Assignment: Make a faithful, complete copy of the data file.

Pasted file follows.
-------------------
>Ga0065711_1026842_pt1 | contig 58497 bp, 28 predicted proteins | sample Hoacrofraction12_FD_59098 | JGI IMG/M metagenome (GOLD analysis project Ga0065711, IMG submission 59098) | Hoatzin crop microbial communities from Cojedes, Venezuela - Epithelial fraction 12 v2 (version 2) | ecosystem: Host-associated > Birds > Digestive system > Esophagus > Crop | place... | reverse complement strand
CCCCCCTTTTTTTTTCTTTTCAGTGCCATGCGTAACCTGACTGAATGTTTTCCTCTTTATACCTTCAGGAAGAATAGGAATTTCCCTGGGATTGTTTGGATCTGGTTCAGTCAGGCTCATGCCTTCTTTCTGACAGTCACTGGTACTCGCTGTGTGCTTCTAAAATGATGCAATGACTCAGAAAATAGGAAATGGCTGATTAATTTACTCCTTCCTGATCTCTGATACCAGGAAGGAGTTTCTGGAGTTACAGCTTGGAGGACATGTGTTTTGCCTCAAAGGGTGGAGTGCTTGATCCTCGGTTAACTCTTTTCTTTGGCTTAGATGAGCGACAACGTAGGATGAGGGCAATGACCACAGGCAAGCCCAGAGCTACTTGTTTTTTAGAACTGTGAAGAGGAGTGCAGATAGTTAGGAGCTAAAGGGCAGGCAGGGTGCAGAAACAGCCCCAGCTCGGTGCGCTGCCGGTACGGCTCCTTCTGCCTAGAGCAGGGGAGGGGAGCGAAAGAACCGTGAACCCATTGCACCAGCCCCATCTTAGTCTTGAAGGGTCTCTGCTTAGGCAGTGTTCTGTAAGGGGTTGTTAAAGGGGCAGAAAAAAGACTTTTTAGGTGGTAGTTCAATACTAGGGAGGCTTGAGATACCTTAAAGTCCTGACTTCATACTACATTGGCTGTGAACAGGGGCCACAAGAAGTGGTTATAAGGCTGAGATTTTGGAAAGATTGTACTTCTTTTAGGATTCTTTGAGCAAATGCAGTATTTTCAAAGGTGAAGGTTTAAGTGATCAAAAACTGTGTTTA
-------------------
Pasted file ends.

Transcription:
>Ga0065711_1026842_pt1 | contig 58497 bp, 28 predicted proteins | sample Hoacrofraction12_FD_59098 | JGI IMG/M metagenome (GOLD analysis project Ga0065711, IMG submission 59098) | Hoatzin crop microbial communities from Cojedes, Venezuela - Epithelial fraction 12 v2 (version 2) | ecosystem: Host-associated > Birds > Digestive system > Esophagus > Crop | place... | reverse complement strand
CCCCCCTTTTTTTTTCTTTTCAGTGCCATGCGTAACCTGACTGAATGTTTTCCTCTTTATACCTTCAGGAAGAATAGGAATTTCCCTGGGATTGTTTGGATCTGGTTCAGTCAGGCTCATGCCTTCTTTCTGACAGTCACTGGTACTCGCTGTGTGCTTCTAAAATGATGCAATGACTCAGAAAATAGGAAATGGCTGATTAATTTACTCCTTCCTGATCTCTGATACCAGGAAGGAGTTTCTGGAGTTACAGCTTGGAGGACATGTGTTTTGCCTCAAAGGGTGGAGTGCTTGATCCTCGGTTAACTCTTTTCTTTGGCTTAGATGAGCGACAACGTAGGATGAGGGCAATGACCACAGGCAAGCCCAGAGCTACTTGTTTTTTAGAACTGTGAAGAGGAGTGCAGATAGTTAGGAGCTAAAGGGCAGGCAGGGTGCAGAAACAGCCCCAGCTCGGTGCGCTGCCGGTACGGCTCCTTCTGCCTAGAGCAGGGGAGGGGAGCGAAAGAACCGTGAACCCATTGCACCAGCCCCATCTTAGTCTTGAAGGGTCTCTGCTTAGGCAGTGTTCTGTAAGGGGTTGTTAAAGGGGCAGAAAAAAGACTTTTTAGGTGGTAGTTCAATACTAGGGAGGCTTGAGATACCTTAAAGTCCTGACTTCATACTACATTGGCTGTGAACAGGGGCCACAAGAAGTGGTTATAAGGCTGAGATTTTGGAAAGATTGTACTTCTTTTAGGATTCTTTGAGCAAATGCAGTATTTTCAAAGGTGAAGGTTTAAGTGATCAAAAACTGTGTTTA